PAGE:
[EDITORIALS]Meet the opposition, Mr. RohIt has been more than three months since the April 15 legislative elections took place, but we do not hear any reports that the Blue House is engaged in dialogue with the opposition parties.
All the Blue House did was to invite Democratic Labor Party members to a dinner. Its meeting with the Millennium Democratic Party was postponed because of the killing of Kim Sun-il in Iraq. It seems it never has plans to meet with the Grand National Party, the largest opposition party.
Even though the governing Uri Party holds a majority in the National Assembly, it will not be able to work properly if it neglects the opposition.
A meeting between the president and the opposition leaders, of course, is not a panacea. Still, that does not mean that a meeting would be useless. When the nation is divided like this, it would be a process of harmony for political leaders to meet and exchange opinions. If a meeting generated some sort of consensus, it would be a considerable solace and hope for the public.
The nation’s division is at a serious level. The dispute that the military failed to report properly to the Blue House about a North Korean ship’s recent infringement of the Northern Limit Line is one such example. The administration and ruling party say that the military engaged in false reporting to the president, the supreme military commander, while the opposition and some in the military resist, saying, “Does the administration regard the military as an obstacle to inter-Korean relations?”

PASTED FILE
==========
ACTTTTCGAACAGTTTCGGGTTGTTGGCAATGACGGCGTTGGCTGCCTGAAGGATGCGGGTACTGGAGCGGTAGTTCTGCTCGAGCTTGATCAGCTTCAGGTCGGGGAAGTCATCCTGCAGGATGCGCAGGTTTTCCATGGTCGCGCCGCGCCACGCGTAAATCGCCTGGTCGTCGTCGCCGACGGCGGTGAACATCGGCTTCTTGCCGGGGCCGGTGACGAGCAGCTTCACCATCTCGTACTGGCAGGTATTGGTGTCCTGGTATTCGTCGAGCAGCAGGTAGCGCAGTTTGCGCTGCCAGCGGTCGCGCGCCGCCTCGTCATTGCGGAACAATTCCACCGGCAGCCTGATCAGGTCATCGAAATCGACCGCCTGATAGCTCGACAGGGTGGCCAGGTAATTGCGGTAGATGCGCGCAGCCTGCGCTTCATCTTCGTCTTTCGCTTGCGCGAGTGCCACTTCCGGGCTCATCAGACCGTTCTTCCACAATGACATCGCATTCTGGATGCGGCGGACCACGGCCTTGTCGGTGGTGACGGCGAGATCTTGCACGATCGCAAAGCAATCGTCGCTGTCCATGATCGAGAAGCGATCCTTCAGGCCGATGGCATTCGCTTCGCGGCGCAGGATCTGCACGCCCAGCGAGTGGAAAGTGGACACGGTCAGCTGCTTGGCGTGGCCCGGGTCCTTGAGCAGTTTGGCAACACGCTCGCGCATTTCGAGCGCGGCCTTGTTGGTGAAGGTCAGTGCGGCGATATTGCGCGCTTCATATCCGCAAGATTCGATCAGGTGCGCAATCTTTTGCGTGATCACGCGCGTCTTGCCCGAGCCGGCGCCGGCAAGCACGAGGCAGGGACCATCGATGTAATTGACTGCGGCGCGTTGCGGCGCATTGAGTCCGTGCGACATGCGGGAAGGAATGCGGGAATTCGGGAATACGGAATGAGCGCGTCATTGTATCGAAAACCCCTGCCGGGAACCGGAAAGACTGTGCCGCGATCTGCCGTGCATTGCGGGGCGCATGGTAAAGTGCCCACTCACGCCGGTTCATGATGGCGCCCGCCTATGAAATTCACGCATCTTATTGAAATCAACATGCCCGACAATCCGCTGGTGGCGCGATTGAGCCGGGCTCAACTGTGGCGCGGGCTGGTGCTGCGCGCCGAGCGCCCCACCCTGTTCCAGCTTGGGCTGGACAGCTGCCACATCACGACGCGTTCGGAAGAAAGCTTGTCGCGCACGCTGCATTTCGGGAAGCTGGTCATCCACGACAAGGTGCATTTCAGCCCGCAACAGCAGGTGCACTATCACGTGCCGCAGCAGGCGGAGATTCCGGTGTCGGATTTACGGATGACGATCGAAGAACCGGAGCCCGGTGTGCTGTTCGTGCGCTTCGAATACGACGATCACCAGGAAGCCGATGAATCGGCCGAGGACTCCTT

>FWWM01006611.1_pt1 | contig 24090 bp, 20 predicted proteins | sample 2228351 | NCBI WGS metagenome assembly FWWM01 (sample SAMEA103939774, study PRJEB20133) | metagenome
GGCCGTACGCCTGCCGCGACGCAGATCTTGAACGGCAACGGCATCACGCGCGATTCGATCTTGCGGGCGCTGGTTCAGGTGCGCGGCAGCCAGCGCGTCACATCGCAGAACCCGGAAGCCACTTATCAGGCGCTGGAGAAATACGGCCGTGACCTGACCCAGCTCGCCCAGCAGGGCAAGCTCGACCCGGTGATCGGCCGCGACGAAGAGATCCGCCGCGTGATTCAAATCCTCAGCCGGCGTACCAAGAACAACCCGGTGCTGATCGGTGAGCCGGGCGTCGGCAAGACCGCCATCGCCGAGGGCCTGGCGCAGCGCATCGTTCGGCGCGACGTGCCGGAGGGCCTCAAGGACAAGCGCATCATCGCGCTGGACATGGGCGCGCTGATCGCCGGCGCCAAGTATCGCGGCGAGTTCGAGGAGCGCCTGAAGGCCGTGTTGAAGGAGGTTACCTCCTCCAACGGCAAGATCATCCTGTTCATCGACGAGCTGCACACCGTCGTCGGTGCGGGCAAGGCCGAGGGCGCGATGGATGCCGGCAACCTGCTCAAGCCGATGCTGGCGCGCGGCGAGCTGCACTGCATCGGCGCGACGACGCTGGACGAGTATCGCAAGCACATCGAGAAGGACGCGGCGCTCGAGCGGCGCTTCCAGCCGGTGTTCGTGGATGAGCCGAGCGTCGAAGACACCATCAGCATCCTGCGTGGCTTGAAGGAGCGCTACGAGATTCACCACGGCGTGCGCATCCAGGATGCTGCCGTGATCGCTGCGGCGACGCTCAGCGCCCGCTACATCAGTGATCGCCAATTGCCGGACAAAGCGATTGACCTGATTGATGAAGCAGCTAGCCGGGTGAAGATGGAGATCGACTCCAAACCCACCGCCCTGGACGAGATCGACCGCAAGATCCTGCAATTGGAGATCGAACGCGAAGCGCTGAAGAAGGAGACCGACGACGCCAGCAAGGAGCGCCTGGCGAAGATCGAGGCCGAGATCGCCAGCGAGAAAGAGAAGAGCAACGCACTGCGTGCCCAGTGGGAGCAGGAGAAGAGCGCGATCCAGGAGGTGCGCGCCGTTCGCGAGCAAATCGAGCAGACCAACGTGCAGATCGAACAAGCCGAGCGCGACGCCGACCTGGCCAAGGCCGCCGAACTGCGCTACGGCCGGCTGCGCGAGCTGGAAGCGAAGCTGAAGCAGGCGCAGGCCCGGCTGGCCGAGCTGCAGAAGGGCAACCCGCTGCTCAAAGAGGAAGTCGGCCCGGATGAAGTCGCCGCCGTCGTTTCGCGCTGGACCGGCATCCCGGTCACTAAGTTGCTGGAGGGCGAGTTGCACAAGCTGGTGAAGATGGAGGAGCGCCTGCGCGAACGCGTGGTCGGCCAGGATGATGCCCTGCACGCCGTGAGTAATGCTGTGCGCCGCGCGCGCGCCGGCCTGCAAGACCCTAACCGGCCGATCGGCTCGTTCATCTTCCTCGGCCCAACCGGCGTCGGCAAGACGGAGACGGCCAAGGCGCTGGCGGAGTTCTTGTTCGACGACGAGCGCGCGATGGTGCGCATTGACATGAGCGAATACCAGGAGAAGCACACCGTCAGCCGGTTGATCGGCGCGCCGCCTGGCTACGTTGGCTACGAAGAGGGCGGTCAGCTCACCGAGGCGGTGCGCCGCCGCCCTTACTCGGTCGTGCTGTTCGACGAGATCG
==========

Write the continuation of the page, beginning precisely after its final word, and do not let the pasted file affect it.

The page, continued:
The rift between the Blue House and the security related ministries has became so wide that each side suspects the other’s motives. Society is heavily divided according to political ideology, and opposing what the other side says becomes routine. On such issues as the troop dispatch to Iraq, the role of the Presidential Truth Commission on Suspicious Deaths and the administrative capital relocation, we are no longer able to engage in a rational discourse to search for a solution.
Things should change now. President Roh Moo-hyun should heed the advice of a professor: “What is most necessary for President Roh at the moment is leadership through arbitration ― persuasion and dialogue ― and through that leadership he will have to try to revive the economy.”
Just at the right time, as Park Geun-hye has been reelected the Grand National Party’s leader, Mr. Roh has good reason to meet with her.